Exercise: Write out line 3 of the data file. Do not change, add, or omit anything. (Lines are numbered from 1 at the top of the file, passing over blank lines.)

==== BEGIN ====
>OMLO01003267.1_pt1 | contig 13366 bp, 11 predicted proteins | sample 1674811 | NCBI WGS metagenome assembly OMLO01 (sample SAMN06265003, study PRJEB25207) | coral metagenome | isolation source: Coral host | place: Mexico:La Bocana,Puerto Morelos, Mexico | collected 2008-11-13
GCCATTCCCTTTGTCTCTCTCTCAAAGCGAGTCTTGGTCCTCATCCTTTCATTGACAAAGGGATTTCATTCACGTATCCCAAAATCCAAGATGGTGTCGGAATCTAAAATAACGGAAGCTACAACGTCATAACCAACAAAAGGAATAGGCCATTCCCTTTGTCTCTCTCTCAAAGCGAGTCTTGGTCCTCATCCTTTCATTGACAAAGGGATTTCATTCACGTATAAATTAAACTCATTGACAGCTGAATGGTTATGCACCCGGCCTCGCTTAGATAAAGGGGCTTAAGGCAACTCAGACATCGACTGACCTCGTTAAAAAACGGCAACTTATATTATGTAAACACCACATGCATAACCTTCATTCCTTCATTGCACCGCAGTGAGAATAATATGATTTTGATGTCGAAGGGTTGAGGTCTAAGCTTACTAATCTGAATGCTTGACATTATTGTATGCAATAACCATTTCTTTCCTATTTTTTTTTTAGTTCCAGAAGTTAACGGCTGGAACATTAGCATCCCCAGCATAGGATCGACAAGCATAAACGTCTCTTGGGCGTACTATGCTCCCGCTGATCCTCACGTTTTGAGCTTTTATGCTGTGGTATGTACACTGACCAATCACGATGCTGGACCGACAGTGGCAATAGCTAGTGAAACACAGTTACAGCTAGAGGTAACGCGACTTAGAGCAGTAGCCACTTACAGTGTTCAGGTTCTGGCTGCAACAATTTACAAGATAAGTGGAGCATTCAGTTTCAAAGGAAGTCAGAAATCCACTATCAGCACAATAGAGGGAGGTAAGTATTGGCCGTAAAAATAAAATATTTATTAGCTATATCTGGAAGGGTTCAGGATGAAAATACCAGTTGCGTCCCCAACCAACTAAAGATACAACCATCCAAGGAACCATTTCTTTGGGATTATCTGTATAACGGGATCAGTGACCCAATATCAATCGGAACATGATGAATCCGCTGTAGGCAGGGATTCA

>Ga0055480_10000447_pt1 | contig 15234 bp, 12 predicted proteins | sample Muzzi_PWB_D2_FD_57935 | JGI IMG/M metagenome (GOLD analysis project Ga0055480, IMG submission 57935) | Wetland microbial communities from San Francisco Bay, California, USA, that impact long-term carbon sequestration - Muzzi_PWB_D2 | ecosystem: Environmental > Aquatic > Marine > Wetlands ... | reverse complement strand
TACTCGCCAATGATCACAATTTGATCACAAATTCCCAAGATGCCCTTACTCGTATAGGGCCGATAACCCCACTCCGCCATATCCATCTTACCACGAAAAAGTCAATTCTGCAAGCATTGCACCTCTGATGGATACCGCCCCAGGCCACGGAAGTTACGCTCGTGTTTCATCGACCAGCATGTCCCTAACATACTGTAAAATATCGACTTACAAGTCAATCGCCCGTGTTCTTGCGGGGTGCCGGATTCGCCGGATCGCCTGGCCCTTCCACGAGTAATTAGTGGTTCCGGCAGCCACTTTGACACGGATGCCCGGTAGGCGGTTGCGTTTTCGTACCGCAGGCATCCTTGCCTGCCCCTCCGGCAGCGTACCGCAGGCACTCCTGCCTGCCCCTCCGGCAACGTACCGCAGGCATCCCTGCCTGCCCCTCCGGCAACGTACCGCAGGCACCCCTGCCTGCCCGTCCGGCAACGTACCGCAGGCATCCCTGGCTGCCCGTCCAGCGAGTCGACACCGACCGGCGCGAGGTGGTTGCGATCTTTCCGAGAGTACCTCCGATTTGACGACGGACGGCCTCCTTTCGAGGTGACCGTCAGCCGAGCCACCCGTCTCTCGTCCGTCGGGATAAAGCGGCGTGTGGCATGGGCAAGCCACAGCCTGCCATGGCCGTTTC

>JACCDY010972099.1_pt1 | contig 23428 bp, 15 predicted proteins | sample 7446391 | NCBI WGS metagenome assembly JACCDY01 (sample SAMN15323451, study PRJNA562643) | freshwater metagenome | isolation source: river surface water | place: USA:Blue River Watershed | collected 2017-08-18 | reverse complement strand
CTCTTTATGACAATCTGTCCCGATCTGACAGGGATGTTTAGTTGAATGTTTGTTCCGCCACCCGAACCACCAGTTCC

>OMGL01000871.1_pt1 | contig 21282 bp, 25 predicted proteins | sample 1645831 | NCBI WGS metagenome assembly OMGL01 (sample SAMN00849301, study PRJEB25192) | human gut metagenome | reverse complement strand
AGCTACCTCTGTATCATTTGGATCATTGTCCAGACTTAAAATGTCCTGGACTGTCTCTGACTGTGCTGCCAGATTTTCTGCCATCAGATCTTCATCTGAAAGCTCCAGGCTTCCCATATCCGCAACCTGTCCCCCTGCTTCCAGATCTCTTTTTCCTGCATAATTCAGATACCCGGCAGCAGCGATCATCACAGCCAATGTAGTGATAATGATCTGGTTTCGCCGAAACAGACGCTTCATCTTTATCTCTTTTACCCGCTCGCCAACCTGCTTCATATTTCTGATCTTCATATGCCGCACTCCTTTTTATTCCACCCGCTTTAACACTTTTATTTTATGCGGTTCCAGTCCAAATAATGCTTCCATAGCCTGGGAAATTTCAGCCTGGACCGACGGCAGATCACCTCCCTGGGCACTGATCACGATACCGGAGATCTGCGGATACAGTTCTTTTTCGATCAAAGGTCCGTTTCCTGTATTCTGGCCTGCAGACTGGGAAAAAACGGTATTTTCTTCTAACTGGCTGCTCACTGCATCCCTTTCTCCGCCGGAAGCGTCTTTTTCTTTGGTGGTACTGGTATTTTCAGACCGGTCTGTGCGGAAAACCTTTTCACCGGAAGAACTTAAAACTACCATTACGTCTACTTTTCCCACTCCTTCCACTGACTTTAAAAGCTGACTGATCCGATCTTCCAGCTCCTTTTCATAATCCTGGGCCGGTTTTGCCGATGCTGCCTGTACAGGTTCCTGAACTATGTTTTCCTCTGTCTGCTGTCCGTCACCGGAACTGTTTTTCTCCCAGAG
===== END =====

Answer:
>Ga0055480_10000447_pt1 | contig 15234 bp, 12 predicted proteins | sample Muzzi_PWB_D2_FD_57935 | JGI IMG/M metagenome (GOLD analysis project Ga0055480, IMG submission 57935) | Wetland microbial communities from San Francisco Bay, California, USA, that impact long-term carbon sequestration - Muzzi_PWB_D2 | ecosystem: Environmental > Aquatic > Marine > Wetlands ... | reverse complement strand